Interpretation of cross correlation plot to determine fragment length
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Entering edit mode
siklenkak • 0
@siklenkak-12153
Last seen 4.7 years ago

Hi,

I have a question about interpreting my cross-correlation plots from native ChIP-seq data with 100bp SE reads aligned uniquely to the genome using bowtie2.  The bam files have duplicates marked and removed for this step.

To estimate fragment length I used  correlateReads() from the csaw package then plotted a very different graph than the smooth one showed in the user guide... I still see a prominent peak occurring at my expected fragment size of 147 bp for histone data, but it's hard to interpret what the other peaks are.  I don't have a lot of data-sets to test this on, but how critical is the smoothness of this plot? From the commentary and other readings I understand that a cross correlation plot will have a second peak at the read-length if the efficiency was poor or duplicates not removed, but there is no mention about jaggedness.  Based on the browser tracks and peak-calling results I always assumed my efficiency of pull down was very good, as the data is very clean and clear.

At first I thought the shape may be due to read-trimming and processing, but raw and processed .bam files give the same result.

Any help with interpretation is appreciated.

Cross correlation plot:

Code:

library(rtracklayer)

ch <- import.chain("~/ChIPdata/reference/ChainFiles/mm9ToMm10.over.chain")
original <- import("~/ChIPdata/reference/ChainFiles/mm9-blacklist.bed")
blacklist <- liftOver(x=original, chain=ch)
blacklist <- unlist(blacklist)

library(csaw)
plot(1:length(x)-1, x, xlab="Delay (bp)", ylab="CCF", type="l")    
csaw chip-seq histone • 1.2k views
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Aaron Lun ★ 27k
@alun
Last seen 5 hours ago
The city by the bay

I don't have much experience with native ChIP-seq, so take my comments with a grain of salt. Anyway, you haven't mentioned what the histone mark is. If it's something broad like H3K27me3 or H3K36me3, I wouldn't even bother with the cross-correlation plots; there's not going to be strong bimodality if the enrichment is spread out across a large region. If it's something like H3K9ac or H3K4me3, then your plot is more concerning - I would have definitely expected a smoother peak, driven by strong bimodality at highly bound sites. Perhaps have a look at your tracks and see if the peaks are actually bimodal or whether they're something else, e.g., repeats.

In the absence of a good cross-correlation plot, you can also get the fragment length from the Bioanalyzer traces. This isn't quite right as fragments of a certain length are more likely to form colonies on the flow cell, but it's better than a wild guess. I also notice that you say you removed duplicates from the BAM file, rather than just marking them. I generally do not do this unless I have a good reason, i.e., the data are really noisy with lots of obvious duplicates upon manual inspection in a genome browser. See the user's guide for an explanation, if you haven't already.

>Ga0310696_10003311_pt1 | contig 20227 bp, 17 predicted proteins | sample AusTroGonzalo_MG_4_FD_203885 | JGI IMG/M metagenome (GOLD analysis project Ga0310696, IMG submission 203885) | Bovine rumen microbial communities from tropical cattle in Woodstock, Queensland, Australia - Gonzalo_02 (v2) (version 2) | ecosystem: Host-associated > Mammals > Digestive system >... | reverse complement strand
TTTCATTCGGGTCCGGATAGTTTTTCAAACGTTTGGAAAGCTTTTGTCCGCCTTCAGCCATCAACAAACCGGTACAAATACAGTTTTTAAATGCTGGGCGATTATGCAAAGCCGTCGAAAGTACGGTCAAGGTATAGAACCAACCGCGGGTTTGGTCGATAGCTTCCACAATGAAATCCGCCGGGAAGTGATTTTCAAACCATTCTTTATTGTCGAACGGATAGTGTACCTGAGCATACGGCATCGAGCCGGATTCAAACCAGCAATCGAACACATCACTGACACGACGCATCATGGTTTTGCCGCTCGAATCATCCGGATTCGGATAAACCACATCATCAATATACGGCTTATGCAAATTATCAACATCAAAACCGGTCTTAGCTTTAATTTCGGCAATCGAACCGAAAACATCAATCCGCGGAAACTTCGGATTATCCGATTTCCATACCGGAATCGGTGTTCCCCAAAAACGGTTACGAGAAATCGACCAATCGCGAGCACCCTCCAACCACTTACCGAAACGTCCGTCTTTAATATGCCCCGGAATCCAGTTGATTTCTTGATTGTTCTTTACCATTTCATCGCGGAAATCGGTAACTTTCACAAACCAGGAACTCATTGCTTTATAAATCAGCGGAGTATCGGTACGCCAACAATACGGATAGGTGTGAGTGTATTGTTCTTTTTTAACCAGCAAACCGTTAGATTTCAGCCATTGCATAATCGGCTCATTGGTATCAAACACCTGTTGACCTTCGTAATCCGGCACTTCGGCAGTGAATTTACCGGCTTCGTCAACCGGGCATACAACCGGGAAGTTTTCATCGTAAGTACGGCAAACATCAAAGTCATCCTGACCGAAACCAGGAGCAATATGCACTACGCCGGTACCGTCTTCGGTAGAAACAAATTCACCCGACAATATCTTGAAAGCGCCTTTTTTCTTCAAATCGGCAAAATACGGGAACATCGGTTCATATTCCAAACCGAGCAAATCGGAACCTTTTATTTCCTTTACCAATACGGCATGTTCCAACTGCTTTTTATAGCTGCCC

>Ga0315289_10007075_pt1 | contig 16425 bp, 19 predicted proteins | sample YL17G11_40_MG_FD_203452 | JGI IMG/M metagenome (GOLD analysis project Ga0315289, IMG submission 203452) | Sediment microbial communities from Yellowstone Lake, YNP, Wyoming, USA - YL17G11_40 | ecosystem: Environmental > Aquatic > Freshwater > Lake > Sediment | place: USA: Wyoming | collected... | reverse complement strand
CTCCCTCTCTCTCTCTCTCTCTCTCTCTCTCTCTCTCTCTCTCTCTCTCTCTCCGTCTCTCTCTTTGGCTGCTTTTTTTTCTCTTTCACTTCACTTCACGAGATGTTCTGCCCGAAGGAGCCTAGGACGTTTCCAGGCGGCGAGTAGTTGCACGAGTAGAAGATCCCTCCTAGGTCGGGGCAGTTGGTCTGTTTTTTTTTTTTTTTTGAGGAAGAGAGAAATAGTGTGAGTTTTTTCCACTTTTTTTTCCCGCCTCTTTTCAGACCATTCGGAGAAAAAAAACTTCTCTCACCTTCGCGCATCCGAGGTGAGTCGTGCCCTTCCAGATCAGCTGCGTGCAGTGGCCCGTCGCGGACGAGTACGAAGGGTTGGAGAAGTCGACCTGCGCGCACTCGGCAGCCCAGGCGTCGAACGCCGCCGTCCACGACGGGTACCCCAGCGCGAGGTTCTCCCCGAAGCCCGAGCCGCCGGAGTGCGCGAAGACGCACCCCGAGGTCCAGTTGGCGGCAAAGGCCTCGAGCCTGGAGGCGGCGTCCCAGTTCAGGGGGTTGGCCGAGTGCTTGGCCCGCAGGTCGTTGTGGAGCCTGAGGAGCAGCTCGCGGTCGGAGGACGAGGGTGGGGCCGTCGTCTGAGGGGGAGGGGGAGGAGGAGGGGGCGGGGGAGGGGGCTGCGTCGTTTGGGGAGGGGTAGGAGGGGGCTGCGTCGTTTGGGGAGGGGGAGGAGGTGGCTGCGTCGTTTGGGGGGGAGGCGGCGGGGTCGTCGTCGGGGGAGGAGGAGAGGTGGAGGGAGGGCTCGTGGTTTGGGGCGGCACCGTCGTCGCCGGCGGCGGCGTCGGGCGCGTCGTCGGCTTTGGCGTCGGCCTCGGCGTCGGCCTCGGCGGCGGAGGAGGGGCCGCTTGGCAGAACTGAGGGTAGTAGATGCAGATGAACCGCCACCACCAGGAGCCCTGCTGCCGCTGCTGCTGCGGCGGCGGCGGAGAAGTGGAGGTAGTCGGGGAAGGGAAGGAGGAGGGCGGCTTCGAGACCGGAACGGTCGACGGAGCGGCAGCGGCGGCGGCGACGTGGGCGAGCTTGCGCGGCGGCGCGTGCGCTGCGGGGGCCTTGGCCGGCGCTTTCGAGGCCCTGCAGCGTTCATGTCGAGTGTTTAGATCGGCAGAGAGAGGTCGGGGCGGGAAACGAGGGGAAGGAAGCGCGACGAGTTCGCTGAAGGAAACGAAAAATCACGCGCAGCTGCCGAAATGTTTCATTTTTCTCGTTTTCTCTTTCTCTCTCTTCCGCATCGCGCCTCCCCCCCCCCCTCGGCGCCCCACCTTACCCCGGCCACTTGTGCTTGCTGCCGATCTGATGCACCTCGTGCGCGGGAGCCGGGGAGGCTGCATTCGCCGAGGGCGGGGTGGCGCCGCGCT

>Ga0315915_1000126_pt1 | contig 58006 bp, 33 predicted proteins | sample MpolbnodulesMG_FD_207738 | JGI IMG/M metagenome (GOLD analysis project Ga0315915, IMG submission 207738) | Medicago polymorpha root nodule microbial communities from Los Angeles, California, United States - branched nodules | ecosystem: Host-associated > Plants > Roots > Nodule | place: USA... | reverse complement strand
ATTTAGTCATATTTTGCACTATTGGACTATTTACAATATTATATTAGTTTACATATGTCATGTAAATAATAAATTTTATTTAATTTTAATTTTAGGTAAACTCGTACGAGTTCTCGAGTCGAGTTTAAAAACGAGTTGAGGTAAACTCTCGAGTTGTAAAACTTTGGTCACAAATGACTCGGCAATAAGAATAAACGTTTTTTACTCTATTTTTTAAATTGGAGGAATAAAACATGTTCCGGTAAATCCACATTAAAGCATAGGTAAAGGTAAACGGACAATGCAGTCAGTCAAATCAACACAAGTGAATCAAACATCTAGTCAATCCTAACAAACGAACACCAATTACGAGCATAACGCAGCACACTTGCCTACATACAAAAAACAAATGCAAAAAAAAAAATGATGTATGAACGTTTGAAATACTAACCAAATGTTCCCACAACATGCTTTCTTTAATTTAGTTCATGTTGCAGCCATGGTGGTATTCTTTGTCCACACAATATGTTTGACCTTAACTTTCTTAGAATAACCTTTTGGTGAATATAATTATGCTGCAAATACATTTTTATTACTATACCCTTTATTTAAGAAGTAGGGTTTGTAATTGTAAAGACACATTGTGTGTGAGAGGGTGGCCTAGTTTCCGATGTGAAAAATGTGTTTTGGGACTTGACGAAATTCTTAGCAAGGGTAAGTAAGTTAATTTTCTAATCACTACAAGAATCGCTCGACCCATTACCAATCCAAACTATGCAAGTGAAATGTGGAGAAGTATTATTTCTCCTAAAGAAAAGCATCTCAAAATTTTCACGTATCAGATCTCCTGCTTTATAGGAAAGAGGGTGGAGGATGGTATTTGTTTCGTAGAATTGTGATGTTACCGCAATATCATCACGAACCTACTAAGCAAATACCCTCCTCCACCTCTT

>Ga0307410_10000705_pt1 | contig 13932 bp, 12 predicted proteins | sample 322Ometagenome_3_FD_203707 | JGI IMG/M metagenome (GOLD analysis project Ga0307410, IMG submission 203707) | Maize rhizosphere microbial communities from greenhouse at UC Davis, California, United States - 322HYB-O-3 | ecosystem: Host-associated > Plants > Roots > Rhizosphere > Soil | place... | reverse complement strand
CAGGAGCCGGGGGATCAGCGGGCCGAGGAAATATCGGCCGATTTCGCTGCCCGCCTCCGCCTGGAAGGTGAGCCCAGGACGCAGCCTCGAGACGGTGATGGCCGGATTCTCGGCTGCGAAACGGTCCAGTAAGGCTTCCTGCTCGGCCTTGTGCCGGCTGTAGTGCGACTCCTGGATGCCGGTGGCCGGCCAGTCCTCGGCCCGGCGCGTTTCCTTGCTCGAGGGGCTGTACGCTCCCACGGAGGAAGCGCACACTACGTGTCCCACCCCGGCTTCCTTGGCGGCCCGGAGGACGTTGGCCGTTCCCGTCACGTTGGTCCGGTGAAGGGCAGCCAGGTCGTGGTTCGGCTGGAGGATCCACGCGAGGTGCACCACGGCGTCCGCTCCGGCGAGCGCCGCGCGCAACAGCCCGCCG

As for what the wobbles are in your plot - they seem pretty regular, about 10-15 bp apart. The closest value I can think of is one turn of the double helix, though I don't know why this would be relevant - something to do with micrococcal nuclease cleavage preferences, perhaps? Also, I don't know what the up/down spike near zero represents (unless your reads are very short).

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Hi Aaron, thanks for your answer.  Sorry to not mention that this is H3K4me3 data from mouse sperm cells which are a-typical and have only ~1% of the nucleosomes present in somatic cells. These nucleosomes are mainly retained at TSS and preferentially enrich at CpG dense regions.  Median peak width is around 2000 bp. Here's a browser shot of a couple peak regions... To me it looks bimodal, but there are some broad regions throughout as well.

Re: duplicates, I worded it wrong, I marked them and only set readParam(dedup=T) for this plot as per the documentation... All that changed between the two was the presence of another wobbly peak at the 100bp size of my read length.

I like your thinking about the double helix and MNase sensitivity. I'll look into that.

Thanks again

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Those peaks are on the larger side, so perhaps it's not surprising to fail to see any strand bimodality. Generally, it seems that as soon as peaks get above 1 kbp, the bimodality becomes less pronounced; you're basically looking for a 100 bp interval of strand-specific coverage on the flanks of the bound region, which will be harder to spot as the region size increases. In the tracks you've shown, there's not much strand bimodality, assuming the bars represent reads coloured by strand - I would have expected a pure red block adjacent to a pure blue block, rather than the colours being mixed together.

In short, I wouldn't worry about the strange cross-correlation plot. Yes, it's odd, but so is your biological system, and as long as you're confident that the enriched regions aren't caused by something else (e.g., repeats), then you should just proceed with your analysis. In fact, for large regions, the fragment length doesn't really matter because the count is mainly determined by the window width, e.g., if you're using windows of 2 kbp, then it doesn't make much difference to give or take 100 bp.

Also, try to get in the habit of typing out TRUE in its entirety. Otherwise you can get surprises like this:

T <- 0
T==TRUE # evaluates to FALSE
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Entering edit mode

Will do. Thanks a lot!